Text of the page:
It’s been a bad week for queer kids thinking about coming out. Bombarded with news of predatory preachers, the maniacal and paranoid fag-hating perpetrated by our own assistant attorney general, the beating of an eleven year old boy cheerleader, and four teen suicides, many of these kids are probably second-guessing themselves. They must feel like society isn’t ready for them yet, but that maybe in a few years things will be better. Some will attempt suicide. Some will succeed, like eighteen year old Tyler Clementi of Rutgers University. Two days ago Tyler jumped off the George Washington Bridge because two wicked students in his Rutgers dorm secretly videotaped him in an intimate moment with another man—and broadcast it live on the web.
While the acts of these sick students were unusually cruel, they are the result of a pervasive social problem: our obsession with policing sexuality and putting non-normative sexualities and bodies on display. This policing and publicizing of aberrant sexualities serves an important purpose for dominant straight society. By marking difference, straight people can maintain their own sexual obscurity and privilege to keep their sex lives in the bedroom. Heteronormative society displays the queer body as an aberration to validate its own status as “normal” and unmarked. By making the queer body so public, they are able to further dehumanize the queer subject to use it for their own purposes. Tyler’s death tragically reveals this public nature of the queer body/subject in American society.
Tyler’s private life was made public and displayed as aberrant to uphold some masculine and heterosexual superiority (yet, as we know, usually the most violent offenders of these acts usually wind up getting caught in homosexual activity themselves). While their decision to broadcast a private moment between Tyler and his lover was unusual, the “making public” of the queer body is something most of us experience on a daily basis. If you are a feminine boy or a masculine girl, everyone wants to know, and obsesses until you say you are, in fact, queer. Once we come out, even the well-meaning want to know not only the dirty details of our sex life, but also of our trauma. “How did your family react,” “When did you know,” and “When did you lose your virginity,” become questions that can suddenly be asked on public transit out of nowhere, online, or in large groups at the bar. We are expected to daily relive our trauma in front of large groups of people, sometimes strangers, to satisfy the curiosity and obsession of heterosexuals.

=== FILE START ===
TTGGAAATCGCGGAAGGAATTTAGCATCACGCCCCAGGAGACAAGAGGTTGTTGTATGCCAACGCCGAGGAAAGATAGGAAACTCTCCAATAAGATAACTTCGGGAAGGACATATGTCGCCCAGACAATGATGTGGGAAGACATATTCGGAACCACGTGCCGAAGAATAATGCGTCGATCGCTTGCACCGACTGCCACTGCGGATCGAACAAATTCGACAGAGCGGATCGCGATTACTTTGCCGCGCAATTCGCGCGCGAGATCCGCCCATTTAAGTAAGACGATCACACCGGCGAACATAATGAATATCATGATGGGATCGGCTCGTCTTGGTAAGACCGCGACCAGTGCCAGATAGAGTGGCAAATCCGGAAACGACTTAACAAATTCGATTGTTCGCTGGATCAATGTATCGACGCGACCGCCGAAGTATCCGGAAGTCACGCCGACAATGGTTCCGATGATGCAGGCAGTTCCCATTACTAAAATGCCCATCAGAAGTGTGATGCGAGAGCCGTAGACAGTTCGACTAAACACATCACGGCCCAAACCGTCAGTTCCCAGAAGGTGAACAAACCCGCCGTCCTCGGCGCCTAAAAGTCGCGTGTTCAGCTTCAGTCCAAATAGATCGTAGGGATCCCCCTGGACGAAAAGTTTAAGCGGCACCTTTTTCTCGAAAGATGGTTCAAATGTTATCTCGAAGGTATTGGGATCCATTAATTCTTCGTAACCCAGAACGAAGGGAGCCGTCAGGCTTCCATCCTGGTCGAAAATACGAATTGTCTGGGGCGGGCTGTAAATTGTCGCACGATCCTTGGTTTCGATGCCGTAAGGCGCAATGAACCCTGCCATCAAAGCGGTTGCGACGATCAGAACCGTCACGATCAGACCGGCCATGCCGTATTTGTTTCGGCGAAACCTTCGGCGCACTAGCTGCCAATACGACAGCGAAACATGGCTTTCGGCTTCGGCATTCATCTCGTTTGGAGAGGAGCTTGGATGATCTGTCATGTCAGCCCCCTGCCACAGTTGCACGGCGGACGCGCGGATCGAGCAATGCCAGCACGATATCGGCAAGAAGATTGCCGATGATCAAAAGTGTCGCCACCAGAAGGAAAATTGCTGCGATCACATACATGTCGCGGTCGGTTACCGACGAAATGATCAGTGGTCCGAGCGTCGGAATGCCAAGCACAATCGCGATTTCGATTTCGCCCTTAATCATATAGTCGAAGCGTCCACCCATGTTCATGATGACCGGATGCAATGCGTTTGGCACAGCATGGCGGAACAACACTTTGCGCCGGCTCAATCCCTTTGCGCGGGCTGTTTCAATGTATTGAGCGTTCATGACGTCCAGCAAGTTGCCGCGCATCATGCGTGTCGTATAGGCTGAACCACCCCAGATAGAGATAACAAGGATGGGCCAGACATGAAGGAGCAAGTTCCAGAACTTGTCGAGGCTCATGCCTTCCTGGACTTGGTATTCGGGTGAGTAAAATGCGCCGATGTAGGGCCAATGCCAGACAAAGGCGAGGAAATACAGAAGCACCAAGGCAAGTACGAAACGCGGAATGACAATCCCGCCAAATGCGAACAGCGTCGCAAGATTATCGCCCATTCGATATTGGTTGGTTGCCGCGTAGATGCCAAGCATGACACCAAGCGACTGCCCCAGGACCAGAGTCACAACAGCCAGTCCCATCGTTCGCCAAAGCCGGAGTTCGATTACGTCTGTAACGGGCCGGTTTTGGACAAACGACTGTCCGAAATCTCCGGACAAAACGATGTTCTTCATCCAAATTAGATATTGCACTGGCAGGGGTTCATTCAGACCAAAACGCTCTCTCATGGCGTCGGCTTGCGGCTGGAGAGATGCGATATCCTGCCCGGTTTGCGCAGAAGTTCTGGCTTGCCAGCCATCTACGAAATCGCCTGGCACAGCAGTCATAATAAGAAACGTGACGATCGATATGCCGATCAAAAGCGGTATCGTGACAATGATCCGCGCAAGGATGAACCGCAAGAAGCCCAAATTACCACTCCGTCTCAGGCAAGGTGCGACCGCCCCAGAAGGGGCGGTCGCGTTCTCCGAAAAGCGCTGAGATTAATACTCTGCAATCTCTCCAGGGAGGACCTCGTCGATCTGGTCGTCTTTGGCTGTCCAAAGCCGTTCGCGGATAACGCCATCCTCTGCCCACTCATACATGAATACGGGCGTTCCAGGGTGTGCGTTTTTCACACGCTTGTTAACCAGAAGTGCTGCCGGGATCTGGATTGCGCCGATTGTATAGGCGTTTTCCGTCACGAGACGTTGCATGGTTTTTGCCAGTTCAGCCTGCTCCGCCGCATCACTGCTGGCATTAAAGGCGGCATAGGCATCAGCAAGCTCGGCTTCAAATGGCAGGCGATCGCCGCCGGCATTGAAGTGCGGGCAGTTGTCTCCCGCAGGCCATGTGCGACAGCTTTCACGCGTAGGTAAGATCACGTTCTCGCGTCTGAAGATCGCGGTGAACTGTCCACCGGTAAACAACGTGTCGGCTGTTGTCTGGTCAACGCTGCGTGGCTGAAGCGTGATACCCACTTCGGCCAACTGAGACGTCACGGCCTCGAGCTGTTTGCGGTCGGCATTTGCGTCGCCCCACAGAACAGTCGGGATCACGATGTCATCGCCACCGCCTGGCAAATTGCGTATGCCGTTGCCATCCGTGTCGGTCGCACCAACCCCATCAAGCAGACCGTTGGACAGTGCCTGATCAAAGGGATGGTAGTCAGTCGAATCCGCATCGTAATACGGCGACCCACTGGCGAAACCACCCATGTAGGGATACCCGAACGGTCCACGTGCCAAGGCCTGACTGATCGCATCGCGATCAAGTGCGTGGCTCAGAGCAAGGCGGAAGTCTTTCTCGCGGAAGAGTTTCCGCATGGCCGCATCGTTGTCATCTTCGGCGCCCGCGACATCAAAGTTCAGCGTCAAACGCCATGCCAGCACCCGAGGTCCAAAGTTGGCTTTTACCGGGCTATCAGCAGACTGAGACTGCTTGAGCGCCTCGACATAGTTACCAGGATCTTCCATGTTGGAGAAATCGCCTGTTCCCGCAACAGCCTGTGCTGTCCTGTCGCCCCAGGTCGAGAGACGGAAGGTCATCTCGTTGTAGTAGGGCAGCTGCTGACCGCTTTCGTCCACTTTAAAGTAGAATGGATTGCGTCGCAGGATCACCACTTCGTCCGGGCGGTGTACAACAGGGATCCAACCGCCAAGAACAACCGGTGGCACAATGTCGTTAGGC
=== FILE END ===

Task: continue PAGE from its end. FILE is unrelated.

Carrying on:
If we are visually identifiable as queer, suddenly our bodies are more dangerously public. We are subject to threatening touch, violent acts such as beatings, murder, and rape, and we are cat-called on a daily basis walking down the street. This week alone I have been mocked by contractors working on my apartment-building roof, I received a death threat by an angry driver (I was walking) who got out of his car screaming “faggot” at me, and was followed and cat-called on campus by a group of straight boys in front of Starbucks.
But I have made it through the first tough years of danger and the realization that my body, indeed my mind, are now public resources for straight people. Tyler did not. Before Tyler could find affirmative people, places, and activities, and during those tough first years, he took his own life. He had not had enough time to normalize and numb himself to the dangers of public space, of having a public body and mind. But now that his life has been destroyed by heteronormative society’s obsession with the queer subject, we must take the power away from those responsible for his death and use it for good.
The bridge Tyler jumped off of was the same bridge I used to cross into New York City for the first time in my life. For me, the George Washington Bridge represented the ultimate flight from the fear, self-loathing, and homophobia Tyler faced. Like many queer youth, I felt like if I could just get somewhere else, and got through a few more years of social progress, I could be free. The future wouldn’t be as hard, people would be different. The city wouldn’t be as hard because there were places to hide. Escape through both time and space was what kept a lot of us alive. When I was 13 I wanted to kill myself rather than come out also. But I thought that if I made it to 2010 I would be okay. A decade later I am more than okay; I am proud, actualized, and free—but not because things are so different.
It’s 2010 and one of the worst weeks in our collective history as queer folks is drawing to a close. How much has changed for us? On the same bridge to Harlem that is the ultimate symbol of freedom and route for escape for so many of us, Tyler decided to take his own life rather than be subjected to the abuse our society continues to exact against queer adults and children. My heart and my tears go out to Tyler’s family, lover, and friends; I feel for those who loved him and the others we have tragically lost this week. Let his death, and that of so many other queer brothers and sisters, not disappear in our collective memory; rather, let them be a reminder of how little ground we’ve gained.